On appeal, Al-Saka argued that his trial attorney’s deficient performance prejudiced him.  He asserted that the failure to subpoena his ex-wife and her mother, or to hire an expert in Islamic matrimony customs prejudiced the outcome of his case, and therefore constituted ineffective assistance.

The Circuit Court held that these were tactical decisions.  They did not undermine the fairness of the immigration court proceedings.  Moreover, Al-Saka had not shown how such actions would have changed the outcome of his case.

Under due process guarantees, emphasized the Sixth Circuit, the duty of the presiding judge is to protect the integrity of immigration court hearings.  But it is not the judge’s obligation to police poor lawyering.

Added the court, the decision to stick with an attorney who is not performing in a competent manner, does not rise, by itself, to a constitutional violation of due process.

Yet, given the specific facts of a case, an underwhelming performance might be sufficient to compel reopening a case under Lozada.

In my Hemet immigration practice, I’ve read transcripts where immigration judges openly expressed their frustrations about the paucity and disorganization of evidence provided by immigrants and their lawyers.  The blame is almost always placed on the immigrants.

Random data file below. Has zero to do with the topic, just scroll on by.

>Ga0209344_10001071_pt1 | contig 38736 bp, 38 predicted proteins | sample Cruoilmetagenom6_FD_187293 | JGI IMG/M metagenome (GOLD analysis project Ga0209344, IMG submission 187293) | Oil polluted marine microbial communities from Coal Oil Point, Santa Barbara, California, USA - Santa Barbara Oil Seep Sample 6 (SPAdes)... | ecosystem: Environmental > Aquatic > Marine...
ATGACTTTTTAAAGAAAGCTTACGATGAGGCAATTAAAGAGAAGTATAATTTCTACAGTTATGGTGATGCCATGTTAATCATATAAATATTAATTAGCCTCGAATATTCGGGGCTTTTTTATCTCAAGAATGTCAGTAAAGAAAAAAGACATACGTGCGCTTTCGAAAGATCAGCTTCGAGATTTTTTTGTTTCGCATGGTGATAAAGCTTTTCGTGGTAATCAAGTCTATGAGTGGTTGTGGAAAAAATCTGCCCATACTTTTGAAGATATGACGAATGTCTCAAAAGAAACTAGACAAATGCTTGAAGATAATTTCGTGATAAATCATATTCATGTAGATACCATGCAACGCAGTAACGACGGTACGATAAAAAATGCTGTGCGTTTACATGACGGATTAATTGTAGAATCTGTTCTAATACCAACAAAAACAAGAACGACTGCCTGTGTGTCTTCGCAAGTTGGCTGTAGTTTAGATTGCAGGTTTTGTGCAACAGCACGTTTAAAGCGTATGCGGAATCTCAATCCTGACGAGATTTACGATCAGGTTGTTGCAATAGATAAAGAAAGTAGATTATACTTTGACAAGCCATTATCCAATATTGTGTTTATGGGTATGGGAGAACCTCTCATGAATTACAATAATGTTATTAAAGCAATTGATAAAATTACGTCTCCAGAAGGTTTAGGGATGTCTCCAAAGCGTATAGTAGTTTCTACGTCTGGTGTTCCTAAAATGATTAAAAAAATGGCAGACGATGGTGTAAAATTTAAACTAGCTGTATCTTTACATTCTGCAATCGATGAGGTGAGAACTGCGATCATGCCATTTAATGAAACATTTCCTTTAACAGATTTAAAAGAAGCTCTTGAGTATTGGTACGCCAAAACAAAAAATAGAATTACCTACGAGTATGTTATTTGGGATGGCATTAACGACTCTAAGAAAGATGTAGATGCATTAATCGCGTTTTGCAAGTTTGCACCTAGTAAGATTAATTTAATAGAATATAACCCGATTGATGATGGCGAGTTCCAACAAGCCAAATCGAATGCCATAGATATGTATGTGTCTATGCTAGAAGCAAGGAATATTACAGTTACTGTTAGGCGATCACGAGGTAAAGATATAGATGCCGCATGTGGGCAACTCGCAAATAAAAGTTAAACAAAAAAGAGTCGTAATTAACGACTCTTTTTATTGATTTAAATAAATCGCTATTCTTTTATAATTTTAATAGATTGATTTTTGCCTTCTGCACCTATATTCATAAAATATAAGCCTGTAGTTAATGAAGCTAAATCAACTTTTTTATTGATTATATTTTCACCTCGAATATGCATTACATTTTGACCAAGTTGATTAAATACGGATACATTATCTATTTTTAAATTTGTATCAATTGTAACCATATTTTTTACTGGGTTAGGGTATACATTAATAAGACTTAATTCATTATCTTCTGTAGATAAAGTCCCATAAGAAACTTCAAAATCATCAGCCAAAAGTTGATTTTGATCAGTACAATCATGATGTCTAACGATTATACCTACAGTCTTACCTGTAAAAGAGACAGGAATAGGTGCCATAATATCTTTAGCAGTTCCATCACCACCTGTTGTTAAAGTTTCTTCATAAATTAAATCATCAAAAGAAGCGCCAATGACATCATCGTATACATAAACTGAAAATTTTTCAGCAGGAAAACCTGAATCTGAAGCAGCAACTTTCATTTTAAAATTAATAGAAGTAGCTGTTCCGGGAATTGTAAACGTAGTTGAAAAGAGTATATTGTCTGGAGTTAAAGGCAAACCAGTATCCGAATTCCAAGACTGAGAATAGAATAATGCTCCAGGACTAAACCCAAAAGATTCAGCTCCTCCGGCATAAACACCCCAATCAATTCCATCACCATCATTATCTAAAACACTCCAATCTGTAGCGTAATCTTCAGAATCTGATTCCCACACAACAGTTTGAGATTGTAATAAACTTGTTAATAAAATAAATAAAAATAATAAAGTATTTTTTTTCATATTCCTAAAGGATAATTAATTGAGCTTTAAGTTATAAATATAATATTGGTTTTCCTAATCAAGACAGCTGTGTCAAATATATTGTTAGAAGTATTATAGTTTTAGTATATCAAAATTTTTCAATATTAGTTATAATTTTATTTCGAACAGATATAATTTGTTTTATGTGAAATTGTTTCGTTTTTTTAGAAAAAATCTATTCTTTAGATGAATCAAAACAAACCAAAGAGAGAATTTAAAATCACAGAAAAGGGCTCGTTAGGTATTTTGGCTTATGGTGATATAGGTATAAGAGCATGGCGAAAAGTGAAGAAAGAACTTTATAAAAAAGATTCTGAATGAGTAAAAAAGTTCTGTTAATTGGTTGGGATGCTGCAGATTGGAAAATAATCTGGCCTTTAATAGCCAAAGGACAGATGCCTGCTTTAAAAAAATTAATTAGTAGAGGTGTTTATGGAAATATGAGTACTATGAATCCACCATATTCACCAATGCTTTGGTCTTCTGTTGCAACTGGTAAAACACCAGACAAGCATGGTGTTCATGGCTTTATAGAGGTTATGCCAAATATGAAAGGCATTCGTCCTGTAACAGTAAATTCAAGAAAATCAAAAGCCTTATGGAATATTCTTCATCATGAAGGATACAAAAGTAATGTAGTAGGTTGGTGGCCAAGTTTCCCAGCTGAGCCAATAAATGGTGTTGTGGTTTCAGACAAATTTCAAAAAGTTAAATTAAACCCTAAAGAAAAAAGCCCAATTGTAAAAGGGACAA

Upon my review of the entire case file, it’s obvious sometimes trial counsel services were deficient. Both misfeasance and nonfeasance are often present, in plain view for judicial officers to discern.

But if due process concerns at immigration court are limited to issues like an interpreter’s ability to accurately translate testimony, the judge’s duty to ensure fundamental fairness for immigrants is relatively non-existent.

A judge, in other words, may not have the obligation to police poor lawyering, but he has the duty to admonish subpar performance that borders on contempt of court.

In not protecting the virtue of the court in such situations, Lozada motions diminish the integrity of immigrants.

Failure To Protect The Integrity Of Immigration Attorneys

Although the BIA purports that the Lozada framework provides immigration attorneys a chance to defend themselves against false claims, the Board overlooks a critical step in the appellate process.

The post-decision review.

The Board does not notify the accused lawyer of its decision. It represents a glaring absence in the Lozada framework.

In many cases, when immigrants file motions to reopen under Lozada and lose, they proceed to the next step.  They challenge the Board decision with a federal circuit court appeal,

The lawyer who is the subject of the Lozada grievance is neither informed about the BIA decision, nor notified of the federal appellate filing.

This is a woeful omission, especially in cases involving immigrants who raise frivolous or unjustified complaints against prior counsel.

Yes, that happens, despite wishful thinking to the contrary.

In my practice as a deportation defense attorney, I’ve met several individuals who lamblast their prior counsel, alleging poor performance, and refuse to understand their misgivings are based on the outcome of legitimate tactical choices made with their own concurrence.